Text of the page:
I sat in the corner, in my usual booth. It’s one of the only ones that doesn’t have duct-tape somewhere on the vinyl. And I can watch everyone coming and going from my perch there in the corner. So I saw him when he first walked in, but I didn’t really believe my eyes. I actually thought it was a vision of him. You know? It was him, but not really him. Not like I remembered. He was looking like where he had been … looking kind of fragile, almost broken.
I waved at him. He shuffled nervously over and slid unceremoniously into the booth. No hug or anything. His eyes darted around the room, taking it all in. Then he shifted his gaze to the neon sign outside. I wasn’t sure really what to say, so I just told him stuff. Random stuff. Hoping something would connect. I told him that my dog wouldn’t run. I told him that I loved someone. He pointed to the Caddy that I’ve driven for way too long and grinned back at me. “Yeah, that’s my old car out in the parking lot,” I said. Anything to keep the silence from getting too thick.
Nothing much made any sense. Not to me, anyway. Maybe it all added up to something in his mind.
He lowered his head, stared into his coffee, then apropos of nothing, he said, “I read the Bible every day. It’s all I can do. Trying to keep the demons at bay, you know? They haunt me. And I thank God every day when the sun goes down, I don’t blow away. Because sometimes I feel like I might. Just blow away.” He looked up at me, like maybe I knew the feeling. Or like maybe I could save him. But I didn’t. And I couldn’t.
When he went to the bathroom, the waitress came over. She said, “Was he always like that?” I said, “Yeah, but he was never this bad.”
My memory of him, it’s… like I remember us playing for nickels and dimes out on the corner. And I remember building a fort out in the woods behind his Uncle Larry’s place. We spent so many hours in those woods, climbing trees and dreaming dreams. I don’t think I ever had another friendship like that. Everything was so simple and true with him. I thought it would be forever. It was supposed to be forever. I even asked him to marry me once. He told me he couldn’t because this would be all that there was. This … this nothingness. This black hole of a man that my long-lost friend has become.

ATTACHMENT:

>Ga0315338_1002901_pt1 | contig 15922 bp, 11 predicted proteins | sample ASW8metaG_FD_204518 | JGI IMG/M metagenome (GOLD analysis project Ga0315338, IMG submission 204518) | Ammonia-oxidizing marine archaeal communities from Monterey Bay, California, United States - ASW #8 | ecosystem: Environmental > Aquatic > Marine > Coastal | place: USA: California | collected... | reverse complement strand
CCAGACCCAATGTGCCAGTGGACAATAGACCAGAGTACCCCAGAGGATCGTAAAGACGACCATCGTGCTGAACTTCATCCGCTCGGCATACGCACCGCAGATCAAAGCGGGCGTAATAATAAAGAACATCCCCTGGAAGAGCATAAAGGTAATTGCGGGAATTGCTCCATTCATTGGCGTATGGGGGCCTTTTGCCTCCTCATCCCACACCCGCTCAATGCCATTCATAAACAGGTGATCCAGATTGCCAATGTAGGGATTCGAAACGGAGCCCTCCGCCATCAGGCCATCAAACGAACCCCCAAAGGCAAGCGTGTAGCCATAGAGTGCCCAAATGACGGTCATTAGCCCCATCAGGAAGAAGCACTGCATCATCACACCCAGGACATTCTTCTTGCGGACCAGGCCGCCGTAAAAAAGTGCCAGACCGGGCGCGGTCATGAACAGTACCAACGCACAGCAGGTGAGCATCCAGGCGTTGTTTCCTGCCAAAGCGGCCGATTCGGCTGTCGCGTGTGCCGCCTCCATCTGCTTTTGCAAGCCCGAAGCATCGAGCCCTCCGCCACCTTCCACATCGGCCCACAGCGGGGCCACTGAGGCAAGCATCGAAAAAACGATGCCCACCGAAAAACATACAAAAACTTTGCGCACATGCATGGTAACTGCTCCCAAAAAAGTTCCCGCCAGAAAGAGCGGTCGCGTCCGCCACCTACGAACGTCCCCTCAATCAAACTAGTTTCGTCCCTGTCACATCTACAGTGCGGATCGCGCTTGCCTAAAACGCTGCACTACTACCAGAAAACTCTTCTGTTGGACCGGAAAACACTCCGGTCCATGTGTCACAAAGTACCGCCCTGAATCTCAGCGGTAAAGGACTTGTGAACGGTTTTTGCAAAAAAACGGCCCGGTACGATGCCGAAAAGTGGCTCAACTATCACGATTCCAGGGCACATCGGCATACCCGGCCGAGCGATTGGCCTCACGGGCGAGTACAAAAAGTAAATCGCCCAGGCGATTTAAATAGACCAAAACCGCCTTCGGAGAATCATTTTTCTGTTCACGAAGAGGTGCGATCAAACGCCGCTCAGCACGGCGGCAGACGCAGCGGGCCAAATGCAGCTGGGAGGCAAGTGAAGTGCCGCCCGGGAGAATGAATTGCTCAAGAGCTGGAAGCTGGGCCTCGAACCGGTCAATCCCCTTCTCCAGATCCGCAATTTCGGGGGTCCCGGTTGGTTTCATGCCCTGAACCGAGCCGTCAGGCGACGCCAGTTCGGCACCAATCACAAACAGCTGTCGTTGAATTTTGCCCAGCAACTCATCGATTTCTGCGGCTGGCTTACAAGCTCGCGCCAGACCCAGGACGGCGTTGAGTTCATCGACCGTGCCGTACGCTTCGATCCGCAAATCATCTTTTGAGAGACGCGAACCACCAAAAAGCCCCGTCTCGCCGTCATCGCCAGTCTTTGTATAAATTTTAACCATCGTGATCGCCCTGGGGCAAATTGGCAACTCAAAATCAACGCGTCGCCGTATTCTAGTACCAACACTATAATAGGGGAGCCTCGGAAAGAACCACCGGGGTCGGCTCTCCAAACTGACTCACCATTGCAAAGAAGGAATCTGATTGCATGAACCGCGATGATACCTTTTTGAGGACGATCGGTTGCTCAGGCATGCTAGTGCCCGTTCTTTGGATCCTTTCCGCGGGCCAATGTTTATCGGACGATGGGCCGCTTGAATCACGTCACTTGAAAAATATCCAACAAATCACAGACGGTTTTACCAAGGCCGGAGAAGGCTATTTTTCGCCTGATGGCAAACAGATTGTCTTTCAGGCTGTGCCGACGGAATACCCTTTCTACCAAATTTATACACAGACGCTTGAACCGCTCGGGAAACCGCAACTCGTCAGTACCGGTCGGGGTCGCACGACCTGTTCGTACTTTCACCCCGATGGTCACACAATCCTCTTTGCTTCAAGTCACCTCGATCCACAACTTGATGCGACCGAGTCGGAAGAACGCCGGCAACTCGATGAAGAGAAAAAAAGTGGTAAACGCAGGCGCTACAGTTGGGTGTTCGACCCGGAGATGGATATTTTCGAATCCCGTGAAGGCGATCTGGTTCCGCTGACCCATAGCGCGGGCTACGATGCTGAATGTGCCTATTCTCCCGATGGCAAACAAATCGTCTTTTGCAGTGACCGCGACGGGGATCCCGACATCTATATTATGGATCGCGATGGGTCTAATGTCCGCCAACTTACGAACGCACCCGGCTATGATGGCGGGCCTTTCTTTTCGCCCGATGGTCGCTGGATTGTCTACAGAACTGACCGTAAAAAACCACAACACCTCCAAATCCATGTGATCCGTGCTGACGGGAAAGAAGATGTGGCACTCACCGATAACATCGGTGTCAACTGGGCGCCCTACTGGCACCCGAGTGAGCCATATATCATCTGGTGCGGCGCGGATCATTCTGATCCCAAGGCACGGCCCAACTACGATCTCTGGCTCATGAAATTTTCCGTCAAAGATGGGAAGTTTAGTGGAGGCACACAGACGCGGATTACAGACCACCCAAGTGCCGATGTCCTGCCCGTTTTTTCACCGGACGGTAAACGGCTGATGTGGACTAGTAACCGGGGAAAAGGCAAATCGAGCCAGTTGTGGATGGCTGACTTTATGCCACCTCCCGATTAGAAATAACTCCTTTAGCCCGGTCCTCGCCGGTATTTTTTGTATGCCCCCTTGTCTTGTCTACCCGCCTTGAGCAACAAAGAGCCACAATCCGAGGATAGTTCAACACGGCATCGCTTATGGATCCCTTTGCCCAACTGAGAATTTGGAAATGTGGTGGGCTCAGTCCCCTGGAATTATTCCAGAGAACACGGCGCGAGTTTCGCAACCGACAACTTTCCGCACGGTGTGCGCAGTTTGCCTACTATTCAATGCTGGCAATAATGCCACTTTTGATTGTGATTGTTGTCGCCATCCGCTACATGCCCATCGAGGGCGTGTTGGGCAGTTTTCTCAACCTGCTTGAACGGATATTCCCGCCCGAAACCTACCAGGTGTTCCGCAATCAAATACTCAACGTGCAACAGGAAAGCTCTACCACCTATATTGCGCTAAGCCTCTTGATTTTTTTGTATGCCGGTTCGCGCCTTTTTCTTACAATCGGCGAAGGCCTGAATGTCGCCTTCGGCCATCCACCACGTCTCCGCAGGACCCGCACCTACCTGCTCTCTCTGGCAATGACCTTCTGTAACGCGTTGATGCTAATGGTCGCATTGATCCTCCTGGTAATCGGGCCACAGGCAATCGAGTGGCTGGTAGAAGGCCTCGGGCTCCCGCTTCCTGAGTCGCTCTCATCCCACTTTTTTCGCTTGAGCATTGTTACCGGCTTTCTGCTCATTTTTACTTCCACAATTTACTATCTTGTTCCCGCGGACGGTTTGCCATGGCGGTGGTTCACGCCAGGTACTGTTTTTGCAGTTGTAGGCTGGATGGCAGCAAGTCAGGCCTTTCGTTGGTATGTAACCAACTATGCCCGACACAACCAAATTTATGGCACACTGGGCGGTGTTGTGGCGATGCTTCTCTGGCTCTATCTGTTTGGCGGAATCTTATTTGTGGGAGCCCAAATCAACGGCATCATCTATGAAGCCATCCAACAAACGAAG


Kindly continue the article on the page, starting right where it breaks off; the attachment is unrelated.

He kept going on about something or nothing. Maybe to him it was everything. I don’t know. He was laughing, but I didn’t get the joke. He was dying to light up a smoke, and I just wanted to cry in the fluorescent light of the restaurant.
When everything seemed said. I smiled and I got up to go. I was hoping he would at least give me a goodbye to hold on to. That would be something I could take with me, something that might last. But it wasn’t there. Hugging him … it was kind of like touching a ghost, so I ran when I walked out. I held back my tears as long as I could. I got in my car and I drove over the bridge to the coast wondering where does old love go …

Based on the song “I Told Him That My Dog Wouldn’t Run,” written by Patty Larkin. Photo credit: silent shot / Foter / CC BY.